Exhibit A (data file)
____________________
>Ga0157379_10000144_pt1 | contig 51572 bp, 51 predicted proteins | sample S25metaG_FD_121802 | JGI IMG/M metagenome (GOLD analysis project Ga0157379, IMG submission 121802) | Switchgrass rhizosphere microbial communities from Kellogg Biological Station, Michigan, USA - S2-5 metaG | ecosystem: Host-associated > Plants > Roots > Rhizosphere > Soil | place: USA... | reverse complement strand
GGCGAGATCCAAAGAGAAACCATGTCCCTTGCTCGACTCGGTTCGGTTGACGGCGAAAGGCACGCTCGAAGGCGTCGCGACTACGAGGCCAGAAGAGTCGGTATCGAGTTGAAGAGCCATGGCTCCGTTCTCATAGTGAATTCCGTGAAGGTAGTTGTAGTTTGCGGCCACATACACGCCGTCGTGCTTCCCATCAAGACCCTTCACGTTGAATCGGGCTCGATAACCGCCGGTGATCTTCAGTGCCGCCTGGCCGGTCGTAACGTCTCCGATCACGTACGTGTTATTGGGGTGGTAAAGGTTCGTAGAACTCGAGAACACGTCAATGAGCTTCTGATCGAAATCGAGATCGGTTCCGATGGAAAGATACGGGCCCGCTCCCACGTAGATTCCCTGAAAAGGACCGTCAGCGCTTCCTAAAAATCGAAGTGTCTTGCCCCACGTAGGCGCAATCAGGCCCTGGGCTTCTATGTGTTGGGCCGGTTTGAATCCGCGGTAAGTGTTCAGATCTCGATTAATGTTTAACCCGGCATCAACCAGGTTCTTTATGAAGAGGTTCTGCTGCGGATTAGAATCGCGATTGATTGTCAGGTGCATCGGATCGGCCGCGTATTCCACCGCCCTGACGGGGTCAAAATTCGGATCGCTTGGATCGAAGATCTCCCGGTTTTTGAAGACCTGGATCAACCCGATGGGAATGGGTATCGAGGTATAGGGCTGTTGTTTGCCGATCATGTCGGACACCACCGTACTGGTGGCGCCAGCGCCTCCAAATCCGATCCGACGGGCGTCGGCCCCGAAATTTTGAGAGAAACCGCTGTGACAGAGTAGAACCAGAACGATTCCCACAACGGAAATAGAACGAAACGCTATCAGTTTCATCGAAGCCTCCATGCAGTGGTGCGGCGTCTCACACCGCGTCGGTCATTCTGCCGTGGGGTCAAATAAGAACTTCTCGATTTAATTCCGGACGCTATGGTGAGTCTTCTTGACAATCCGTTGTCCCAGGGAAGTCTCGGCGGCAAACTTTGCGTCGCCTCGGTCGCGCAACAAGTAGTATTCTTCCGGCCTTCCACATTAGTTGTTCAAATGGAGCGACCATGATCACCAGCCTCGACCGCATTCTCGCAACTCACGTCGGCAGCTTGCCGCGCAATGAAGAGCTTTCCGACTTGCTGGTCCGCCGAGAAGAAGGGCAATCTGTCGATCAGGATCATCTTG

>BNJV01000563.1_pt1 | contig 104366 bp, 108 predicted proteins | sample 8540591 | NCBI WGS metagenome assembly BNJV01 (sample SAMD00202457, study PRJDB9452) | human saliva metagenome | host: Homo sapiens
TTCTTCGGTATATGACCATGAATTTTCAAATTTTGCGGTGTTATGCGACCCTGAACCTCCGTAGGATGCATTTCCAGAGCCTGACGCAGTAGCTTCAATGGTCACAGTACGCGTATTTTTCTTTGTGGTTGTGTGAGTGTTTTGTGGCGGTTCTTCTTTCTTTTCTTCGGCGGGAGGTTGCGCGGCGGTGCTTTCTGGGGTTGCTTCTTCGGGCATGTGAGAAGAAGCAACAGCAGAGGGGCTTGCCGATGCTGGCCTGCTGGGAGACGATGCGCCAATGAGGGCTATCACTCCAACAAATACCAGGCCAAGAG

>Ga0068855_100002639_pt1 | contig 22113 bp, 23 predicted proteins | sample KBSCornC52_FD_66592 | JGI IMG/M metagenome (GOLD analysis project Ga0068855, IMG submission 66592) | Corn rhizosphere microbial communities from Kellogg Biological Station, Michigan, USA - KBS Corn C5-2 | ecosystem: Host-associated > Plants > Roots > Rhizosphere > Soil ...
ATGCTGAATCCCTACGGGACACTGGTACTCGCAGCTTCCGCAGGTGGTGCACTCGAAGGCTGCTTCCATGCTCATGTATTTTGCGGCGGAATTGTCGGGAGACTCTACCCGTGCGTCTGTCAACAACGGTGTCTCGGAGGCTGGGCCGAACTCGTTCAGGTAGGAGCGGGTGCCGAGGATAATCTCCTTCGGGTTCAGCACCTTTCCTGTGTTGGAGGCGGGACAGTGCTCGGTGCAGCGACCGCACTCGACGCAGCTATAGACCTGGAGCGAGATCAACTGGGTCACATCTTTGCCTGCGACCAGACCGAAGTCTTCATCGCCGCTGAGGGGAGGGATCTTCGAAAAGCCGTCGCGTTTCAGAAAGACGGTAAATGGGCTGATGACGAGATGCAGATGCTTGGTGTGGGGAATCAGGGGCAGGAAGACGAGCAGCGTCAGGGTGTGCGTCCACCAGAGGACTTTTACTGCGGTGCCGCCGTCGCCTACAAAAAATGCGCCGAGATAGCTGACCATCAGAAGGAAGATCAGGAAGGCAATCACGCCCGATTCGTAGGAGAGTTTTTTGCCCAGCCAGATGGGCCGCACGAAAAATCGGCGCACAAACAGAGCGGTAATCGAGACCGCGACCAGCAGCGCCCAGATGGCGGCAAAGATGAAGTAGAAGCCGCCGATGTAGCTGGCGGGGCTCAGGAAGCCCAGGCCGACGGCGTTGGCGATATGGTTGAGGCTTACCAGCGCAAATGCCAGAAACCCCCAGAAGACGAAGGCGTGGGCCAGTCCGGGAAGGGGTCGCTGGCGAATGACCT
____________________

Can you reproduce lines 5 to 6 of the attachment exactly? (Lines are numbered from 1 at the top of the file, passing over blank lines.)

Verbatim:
>Ga0068855_100002639_pt1 | contig 22113 bp, 23 predicted proteins | sample KBSCornC52_FD_66592 | JGI IMG/M metagenome (GOLD analysis project Ga0068855, IMG submission 66592) | Corn rhizosphere microbial communities from Kellogg Biological Station, Michigan, USA - KBS Corn C5-2 | ecosystem: Host-associated > Plants > Roots > Rhizosphere > Soil ...
ATGCTGAATCCCTACGGGACACTGGTACTCGCAGCTTCCGCAGGTGGTGCACTCGAAGGCTGCTTCCATGCTCATGTATTTTGCGGCGGAATTGTCGGGAGACTCTACCCGTGCGTCTGTCAACAACGGTGTCTCGGAGGCTGGGCCGAACTCGTTCAGGTAGGAGCGGGTGCCGAGGATAATCTCCTTCGGGTTCAGCACCTTTCCTGTGTTGGAGGCGGGACAGTGCTCGGTGCAGCGACCGCACTCGACGCAGCTATAGACCTGGAGCGAGATCAACTGGGTCACATCTTTGCCTGCGACCAGACCGAAGTCTTCATCGCCGCTGAGGGGAGGGATCTTCGAAAAGCCGTCGCGTTTCAGAAAGACGGTAAATGGGCTGATGACGAGATGCAGATGCTTGGTGTGGGGAATCAGGGGCAGGAAGACGAGCAGCGTCAGGGTGTGCGTCCACCAGAGGACTTTTACTGCGGTGCCGCCGTCGCCTACAAAAAATGCGCCGAGATAGCTGACCATCAGAAGGAAGATCAGGAAGGCAATCACGCCCGATTCGTAGGAGAGTTTTTTGCCCAGCCAGATGGGCCGCACGAAAAATCGGCGCACAAACAGAGCGGTAATCGAGACCGCGACCAGCAGCGCCCAGATGGCGGCAAAGATGAAGTAGAAGCCGCCGATGTAGCTGGCGGGGCTCAGGAAGCCCAGGCCGACGGCGTTGGCGATATGGTTGAGGCTTACCAGCGCAAATGCCAGAAACCCCCAGAAGACGAAGGCGTGGGCCAGTCCGGGAAGGGGTCGCTGGCGAATGACCT